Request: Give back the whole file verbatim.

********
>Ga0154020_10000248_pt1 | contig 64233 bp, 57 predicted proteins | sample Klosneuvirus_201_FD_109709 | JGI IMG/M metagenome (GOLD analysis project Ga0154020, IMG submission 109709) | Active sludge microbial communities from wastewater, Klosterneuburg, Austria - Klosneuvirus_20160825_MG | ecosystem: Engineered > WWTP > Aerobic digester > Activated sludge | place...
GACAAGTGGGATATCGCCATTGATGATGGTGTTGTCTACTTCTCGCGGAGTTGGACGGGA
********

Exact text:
>Ga0154020_10000248_pt1 | contig 64233 bp, 57 predicted proteins | sample Klosneuvirus_201_FD_109709 | JGI IMG/M metagenome (GOLD analysis project Ga0154020, IMG submission 109709) | Active sludge microbial communities from wastewater, Klosterneuburg, Austria - Klosneuvirus_20160825_MG | ecosystem: Engineered > WWTP > Aerobic digester > Activated sludge | place...
GACAAGTGGGATATCGCCATTGATGATGGTGTTGTCTACTTCTCGCGGAGTTGGACGGGA